“The police aren’t equipped to deal with mentally ill patients,” Tionne “T-Boz” Watkins said. She told TMZ that police shot and killed her cousin last week. Watkins also announced that her family would file suit against Peoria Police Department for her cousin Eddie Russell Jr.’s death. Russell, Watkins said, was mentally ill.

The Peoria Journal Star reported the family attorney’s remarks about the case.

“It was unjustified, it was excessive force, and the family demands answers and a full investigation,” attorney Andrew Stroth said Tuesday at a news conference in front of the Peoria Police Department.

“The family demands reform, and the family demands justice,” Stroth said. “We want to make sure that the city of Peoria and the Peoria Police Department and the Illinois State Police do a full and transparent investigation into what happened last week to Eddie Russell Jr.”

Peoria police landed 17-20 shots on Russell, who was 25 years old, and suspected of involvement in a same-day bank robbery. However, the Journal Star also reported inconsistent police statements. Inconsistencies raised questions about the officers’ veracity. Eddie Russell Jr.’s case, and public interest in it, follows pressure for improved police training. Disability justice advocates want officers trained better to work with populations that have disabilities and other vulnerabilities.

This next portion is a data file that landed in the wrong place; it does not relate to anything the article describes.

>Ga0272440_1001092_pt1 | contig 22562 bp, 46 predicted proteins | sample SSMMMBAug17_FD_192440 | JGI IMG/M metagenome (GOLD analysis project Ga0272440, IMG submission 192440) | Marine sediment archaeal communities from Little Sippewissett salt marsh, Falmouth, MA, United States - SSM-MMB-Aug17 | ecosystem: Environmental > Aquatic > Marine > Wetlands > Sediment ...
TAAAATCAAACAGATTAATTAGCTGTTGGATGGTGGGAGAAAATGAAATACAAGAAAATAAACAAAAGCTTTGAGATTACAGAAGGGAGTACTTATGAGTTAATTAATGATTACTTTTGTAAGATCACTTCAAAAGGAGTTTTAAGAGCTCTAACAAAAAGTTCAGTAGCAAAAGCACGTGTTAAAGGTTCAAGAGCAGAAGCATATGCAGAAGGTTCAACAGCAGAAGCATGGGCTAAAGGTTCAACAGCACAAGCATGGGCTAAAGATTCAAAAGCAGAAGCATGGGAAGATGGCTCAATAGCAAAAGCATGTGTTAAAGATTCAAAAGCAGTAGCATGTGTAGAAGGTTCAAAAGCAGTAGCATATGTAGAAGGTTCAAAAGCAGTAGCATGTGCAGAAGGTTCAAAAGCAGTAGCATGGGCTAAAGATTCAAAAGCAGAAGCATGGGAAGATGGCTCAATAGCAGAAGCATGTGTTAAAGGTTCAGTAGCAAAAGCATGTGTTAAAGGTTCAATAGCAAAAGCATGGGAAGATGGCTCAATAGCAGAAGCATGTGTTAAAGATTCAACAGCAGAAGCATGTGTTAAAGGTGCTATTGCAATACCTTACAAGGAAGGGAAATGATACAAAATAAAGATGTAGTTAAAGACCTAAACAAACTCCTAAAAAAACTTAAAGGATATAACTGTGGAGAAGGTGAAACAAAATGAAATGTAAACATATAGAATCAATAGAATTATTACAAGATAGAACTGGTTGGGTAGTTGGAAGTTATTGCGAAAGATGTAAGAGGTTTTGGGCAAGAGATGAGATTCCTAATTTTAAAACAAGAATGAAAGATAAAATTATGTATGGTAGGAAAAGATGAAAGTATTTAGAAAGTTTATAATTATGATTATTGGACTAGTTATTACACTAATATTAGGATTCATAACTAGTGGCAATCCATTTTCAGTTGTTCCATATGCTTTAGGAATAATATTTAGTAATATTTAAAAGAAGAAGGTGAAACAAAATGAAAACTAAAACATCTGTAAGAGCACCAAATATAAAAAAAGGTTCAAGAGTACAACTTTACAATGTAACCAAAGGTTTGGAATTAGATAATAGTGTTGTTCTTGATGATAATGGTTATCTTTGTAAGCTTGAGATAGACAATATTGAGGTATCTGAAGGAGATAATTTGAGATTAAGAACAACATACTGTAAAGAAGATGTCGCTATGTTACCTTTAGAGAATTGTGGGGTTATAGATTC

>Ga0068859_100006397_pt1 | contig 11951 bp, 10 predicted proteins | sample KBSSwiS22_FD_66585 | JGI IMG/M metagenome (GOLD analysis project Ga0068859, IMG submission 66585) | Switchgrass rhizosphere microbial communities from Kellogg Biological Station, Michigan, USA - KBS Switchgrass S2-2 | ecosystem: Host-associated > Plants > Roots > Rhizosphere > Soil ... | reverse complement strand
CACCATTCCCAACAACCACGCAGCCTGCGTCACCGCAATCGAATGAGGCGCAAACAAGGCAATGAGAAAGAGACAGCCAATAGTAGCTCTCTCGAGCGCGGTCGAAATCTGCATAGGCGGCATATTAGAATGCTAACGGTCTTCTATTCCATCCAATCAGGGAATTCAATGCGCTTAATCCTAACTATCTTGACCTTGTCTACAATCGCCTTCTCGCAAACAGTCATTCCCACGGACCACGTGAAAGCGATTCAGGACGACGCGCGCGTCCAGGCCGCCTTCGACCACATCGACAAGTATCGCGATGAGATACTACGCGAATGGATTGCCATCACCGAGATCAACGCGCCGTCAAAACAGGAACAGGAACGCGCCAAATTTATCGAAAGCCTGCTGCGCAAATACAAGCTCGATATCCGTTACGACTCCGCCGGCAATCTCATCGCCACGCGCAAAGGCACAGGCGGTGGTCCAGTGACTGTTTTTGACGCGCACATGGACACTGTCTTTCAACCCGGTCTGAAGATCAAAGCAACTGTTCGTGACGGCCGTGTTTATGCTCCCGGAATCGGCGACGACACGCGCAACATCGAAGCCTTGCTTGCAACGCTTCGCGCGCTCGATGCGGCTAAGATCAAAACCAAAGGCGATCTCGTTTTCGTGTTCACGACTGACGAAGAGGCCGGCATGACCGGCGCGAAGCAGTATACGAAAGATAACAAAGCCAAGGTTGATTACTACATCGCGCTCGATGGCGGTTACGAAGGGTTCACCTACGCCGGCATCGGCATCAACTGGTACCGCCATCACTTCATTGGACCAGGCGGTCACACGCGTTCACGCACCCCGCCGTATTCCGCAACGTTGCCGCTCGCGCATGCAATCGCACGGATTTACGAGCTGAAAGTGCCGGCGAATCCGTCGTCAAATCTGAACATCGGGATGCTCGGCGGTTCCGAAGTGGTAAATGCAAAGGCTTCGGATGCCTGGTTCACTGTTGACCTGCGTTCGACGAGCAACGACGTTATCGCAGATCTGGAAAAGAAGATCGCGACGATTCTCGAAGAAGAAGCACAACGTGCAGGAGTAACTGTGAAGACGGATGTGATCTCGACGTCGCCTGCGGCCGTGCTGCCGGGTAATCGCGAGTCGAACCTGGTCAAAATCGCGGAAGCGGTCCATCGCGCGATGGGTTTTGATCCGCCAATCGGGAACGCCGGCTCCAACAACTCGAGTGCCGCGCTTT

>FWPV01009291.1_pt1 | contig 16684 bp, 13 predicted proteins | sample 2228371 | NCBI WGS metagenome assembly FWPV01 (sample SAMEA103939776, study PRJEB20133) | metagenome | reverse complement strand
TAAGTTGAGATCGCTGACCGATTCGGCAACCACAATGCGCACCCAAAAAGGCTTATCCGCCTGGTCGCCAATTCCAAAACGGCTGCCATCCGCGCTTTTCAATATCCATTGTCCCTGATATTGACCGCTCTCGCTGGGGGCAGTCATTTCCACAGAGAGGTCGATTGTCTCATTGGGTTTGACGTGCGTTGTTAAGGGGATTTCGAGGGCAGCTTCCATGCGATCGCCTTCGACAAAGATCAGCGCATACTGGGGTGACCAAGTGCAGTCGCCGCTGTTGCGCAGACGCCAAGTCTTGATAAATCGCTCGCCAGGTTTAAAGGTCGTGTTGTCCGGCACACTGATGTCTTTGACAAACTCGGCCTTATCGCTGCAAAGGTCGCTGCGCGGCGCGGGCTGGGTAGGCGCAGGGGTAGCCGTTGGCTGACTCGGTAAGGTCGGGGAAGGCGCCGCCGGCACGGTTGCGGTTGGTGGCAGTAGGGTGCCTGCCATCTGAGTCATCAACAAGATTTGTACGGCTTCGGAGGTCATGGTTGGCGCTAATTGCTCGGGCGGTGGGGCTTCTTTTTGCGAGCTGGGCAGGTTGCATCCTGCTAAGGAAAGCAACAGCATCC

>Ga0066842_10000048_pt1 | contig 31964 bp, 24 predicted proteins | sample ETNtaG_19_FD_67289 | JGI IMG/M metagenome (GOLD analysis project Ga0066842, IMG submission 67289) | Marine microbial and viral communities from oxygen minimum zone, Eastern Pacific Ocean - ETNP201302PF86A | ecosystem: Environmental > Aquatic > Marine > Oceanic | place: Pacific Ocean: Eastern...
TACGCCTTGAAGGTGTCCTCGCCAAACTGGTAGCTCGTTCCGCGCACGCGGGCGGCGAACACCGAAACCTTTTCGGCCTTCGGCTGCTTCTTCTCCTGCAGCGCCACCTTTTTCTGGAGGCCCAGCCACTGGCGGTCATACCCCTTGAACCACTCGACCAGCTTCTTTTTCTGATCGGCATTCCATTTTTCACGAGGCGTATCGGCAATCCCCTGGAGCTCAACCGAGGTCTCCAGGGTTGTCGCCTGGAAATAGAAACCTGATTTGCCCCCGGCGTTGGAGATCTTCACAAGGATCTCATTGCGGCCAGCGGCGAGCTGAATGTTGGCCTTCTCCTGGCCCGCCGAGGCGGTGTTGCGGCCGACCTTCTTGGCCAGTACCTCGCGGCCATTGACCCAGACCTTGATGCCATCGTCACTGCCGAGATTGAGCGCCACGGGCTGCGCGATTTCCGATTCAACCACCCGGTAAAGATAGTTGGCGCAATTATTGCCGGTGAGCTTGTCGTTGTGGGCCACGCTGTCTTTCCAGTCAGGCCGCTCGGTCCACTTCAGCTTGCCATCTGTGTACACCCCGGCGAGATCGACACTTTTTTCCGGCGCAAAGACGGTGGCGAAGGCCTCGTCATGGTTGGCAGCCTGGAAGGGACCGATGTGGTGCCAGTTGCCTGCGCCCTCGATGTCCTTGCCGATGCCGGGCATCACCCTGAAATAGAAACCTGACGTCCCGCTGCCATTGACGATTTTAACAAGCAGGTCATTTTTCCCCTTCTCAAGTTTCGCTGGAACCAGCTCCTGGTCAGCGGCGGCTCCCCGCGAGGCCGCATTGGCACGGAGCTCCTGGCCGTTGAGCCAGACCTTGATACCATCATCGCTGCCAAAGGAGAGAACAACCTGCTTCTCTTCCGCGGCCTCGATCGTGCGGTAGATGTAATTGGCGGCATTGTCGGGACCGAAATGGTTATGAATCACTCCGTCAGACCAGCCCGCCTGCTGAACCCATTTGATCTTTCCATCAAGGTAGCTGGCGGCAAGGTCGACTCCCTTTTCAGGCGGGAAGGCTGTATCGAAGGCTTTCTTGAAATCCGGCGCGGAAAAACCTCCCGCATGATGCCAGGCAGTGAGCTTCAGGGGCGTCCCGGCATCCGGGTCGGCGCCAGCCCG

The call remains to bring about change between police officers and the often of-color, disabled communities the officers are employed to serve and protect. When police do not learn how to de-escalate encounters with Black people, and are not societally punished for de-escalation failure, danger increases. Police officers often make gut-instinct determinations about how to respond to people of racial, ethnic and ability minorities. As Christal Hayes wrote for Newsweek, “Police have become the de facto social workers in society, sometimes with disastrous results for the disabled.”

T-Boz told TMZ supporters can follow #JusticeforEddieRussellJr for more information.